There has been a lot of talk in the industry lately about the “new” practice of paid media placements. It’s hard to see in a world where our attention span only lasts 6 seconds or 140 characters, but a little homework reveals that media has always been a vehicle for sales. Here are three reasons that now is the perfect time for a history lesson:
1. Paid media – Not new, but now.
Sponsored programming was actually one of the first forms of radio advertising. The shows were called soap operas after the product they shilled and it was only much later that the advertisements were relegated to 30 second commercials.
While sponsored programming is not new, what makes it interesting now is that in today’s world of always on, everywhere, brands are getting smarter and breaking back out of that 30 second commercial or full-page ad. Marketing is increasingly infused not only directly within media outlets, but at every other touch point from brick and mortar to native advertising to social media.
You can see brands trying this in new ways everywhere today: Try to get through an episode of The Biggest Loser without being pitched a brand of gum as a snack alternative, or watch Stephen Colbert skillfully plug Dr. Pepper while joking about the fact that he is plugging Dr. Pepper. For that matter, turn off the TV. Go shop at your local Target and notice the co-branded editor picks from CNET; Turn on your tablet and read a fashion blog post sponsored by Mango for JC Penny; Flip through a magazine and use your phone to scan a QR code for extended content.
On the whole this is a good thing. Consumers want information that is relevant to their lifestyle; media outlets need new revenue streams and more content to keep consumers’ attention across the ever-growing number of channels and devices.
2. It’s the story, stupid.
The trick to making it work is putting the brand story at the heart of everything and breaking through marketing silos. This is a challenge, though, because often both internally at major brands and within the agency world, we’re broken out by “old-world” functions – Advertising. PR. Media Buying. Digital. Retail. Breaking through the silos has to start with storytelling. A brand is really nothing more than a narrative in the end – an origin story, a current snapshot, a vision for the future.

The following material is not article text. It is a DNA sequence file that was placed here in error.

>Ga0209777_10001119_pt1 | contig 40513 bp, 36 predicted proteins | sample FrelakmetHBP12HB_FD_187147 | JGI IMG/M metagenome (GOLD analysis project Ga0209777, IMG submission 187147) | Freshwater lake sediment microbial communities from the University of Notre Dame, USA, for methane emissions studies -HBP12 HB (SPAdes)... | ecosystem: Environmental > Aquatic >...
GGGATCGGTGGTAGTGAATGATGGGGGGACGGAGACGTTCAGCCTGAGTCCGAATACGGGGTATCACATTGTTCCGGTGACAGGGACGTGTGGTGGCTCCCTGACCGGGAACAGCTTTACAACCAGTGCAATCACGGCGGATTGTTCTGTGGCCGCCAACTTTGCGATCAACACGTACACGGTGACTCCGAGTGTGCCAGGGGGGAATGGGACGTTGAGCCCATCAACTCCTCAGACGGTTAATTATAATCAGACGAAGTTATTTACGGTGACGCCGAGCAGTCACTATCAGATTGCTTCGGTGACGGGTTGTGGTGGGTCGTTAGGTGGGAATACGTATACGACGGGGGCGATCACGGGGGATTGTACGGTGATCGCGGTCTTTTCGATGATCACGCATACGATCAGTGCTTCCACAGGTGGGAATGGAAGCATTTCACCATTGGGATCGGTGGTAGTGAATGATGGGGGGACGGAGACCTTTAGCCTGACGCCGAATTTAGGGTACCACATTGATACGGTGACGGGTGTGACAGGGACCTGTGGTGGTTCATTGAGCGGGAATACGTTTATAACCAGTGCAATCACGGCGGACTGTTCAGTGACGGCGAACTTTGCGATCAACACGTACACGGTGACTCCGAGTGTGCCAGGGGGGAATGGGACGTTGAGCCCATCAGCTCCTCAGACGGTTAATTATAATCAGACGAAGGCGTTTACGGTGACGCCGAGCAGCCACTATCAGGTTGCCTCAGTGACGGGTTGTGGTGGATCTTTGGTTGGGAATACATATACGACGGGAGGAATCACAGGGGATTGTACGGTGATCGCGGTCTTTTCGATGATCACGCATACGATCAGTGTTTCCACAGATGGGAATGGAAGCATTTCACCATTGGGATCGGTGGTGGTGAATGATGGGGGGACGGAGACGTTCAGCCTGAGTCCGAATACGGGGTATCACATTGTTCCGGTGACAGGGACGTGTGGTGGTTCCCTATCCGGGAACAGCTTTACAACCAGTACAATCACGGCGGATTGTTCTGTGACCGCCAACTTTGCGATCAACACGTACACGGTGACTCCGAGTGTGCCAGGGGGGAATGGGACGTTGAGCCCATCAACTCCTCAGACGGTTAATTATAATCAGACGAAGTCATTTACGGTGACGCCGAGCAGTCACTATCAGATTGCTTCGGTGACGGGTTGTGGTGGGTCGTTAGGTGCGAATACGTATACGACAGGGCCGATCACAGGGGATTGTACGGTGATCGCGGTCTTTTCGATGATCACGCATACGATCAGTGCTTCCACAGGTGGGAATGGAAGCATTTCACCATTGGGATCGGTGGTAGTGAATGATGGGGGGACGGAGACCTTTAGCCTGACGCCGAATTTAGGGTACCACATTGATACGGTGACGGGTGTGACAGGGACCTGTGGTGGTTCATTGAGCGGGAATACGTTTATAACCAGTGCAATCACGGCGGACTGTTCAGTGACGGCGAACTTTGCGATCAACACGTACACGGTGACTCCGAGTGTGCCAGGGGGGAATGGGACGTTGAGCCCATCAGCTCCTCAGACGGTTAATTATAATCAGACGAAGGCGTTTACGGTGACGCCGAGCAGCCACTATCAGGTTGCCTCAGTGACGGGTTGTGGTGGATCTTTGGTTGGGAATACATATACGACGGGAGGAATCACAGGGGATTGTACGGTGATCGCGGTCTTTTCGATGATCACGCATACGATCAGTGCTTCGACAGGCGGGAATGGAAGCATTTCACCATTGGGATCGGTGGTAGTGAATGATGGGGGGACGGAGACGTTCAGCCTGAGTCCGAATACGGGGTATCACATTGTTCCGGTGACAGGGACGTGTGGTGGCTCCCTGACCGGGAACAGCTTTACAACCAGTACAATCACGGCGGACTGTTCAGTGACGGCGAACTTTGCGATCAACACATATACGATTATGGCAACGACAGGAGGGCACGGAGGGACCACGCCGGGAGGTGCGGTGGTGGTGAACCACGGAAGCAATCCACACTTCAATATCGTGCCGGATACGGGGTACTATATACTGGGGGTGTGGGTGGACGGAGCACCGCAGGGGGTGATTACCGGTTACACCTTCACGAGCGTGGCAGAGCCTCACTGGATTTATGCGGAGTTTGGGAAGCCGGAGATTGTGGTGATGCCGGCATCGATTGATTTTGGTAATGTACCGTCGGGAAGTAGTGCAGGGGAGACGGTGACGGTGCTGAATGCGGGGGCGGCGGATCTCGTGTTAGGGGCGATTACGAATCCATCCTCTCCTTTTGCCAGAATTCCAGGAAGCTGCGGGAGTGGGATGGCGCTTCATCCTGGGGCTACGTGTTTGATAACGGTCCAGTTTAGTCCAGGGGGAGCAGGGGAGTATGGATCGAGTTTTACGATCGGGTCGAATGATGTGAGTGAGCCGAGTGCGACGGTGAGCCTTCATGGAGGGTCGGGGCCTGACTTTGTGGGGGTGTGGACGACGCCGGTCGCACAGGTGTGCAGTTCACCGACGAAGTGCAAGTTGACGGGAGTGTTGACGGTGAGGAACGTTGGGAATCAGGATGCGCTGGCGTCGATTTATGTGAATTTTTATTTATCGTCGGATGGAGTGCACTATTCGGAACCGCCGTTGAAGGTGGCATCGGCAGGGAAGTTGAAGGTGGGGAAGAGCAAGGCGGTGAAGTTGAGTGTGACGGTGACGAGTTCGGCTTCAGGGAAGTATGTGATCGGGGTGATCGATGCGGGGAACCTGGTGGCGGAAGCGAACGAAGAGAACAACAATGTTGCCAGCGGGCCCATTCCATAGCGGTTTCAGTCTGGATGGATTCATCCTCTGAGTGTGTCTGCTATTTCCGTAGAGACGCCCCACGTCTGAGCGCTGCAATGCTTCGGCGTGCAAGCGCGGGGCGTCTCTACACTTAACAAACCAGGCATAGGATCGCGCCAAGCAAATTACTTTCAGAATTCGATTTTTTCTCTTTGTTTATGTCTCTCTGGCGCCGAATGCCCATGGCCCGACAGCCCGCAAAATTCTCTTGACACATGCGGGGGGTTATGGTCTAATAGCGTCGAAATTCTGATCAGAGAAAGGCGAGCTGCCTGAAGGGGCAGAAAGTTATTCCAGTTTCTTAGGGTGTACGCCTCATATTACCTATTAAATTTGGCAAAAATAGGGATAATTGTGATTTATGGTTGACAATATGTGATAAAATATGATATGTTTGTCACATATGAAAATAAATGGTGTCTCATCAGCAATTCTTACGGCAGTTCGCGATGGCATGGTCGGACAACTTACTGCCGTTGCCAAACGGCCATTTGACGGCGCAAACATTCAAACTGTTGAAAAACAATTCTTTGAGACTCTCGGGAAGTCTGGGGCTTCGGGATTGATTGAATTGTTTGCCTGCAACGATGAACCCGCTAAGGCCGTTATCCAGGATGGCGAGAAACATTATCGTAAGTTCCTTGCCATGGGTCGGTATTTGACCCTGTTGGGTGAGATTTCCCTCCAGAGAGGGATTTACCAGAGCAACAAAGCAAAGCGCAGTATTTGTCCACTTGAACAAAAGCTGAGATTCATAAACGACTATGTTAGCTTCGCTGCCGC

If we really want to do our best for clients, this is where we need to focus as PR agencies. It’s not about how to get our clients “coverage,” but how to get their brand story out there at every single relevant consumer touchpoint, whether that falls into the traditional definition of our camp or not.
In fact, there’s no place I’d rather be situated right now than in what has been traditionally called the “PR Industry.” We have a head start in this evolving media world; Serving as a liaison between stakeholders and telling great stories is in our blood. Relationships are the air we breathe. We can uniquely help brands navigate the marketing waters internally and work with our media influencers to tell rich stories to consumers externally.
Getting the most out of these marketing investments took a blend of functions – media buying and value add negotiations dovetailed with managing the story every step of the way through deep editorial relationships and deep understanding of the brand.
3. The world turns quickly.
It took nearly two decades for the soap opera to break out of the radio mold and dominate daytime TV audiences with 30-second ads in between. At that time, most shows were produced by either advertising agencies or brands themselves. In today’s shifting media landscape it will not take nearly two decades for a new paradigm to be established, and it will certainly not be a single marketing silo that achieves success.
So, the question for marketers is, do you feel like your company is approaching the 360˚ world of marketing in the smartest way? Is every single marketing dollar you spend accruing to the larger story that you want to tell to consumers?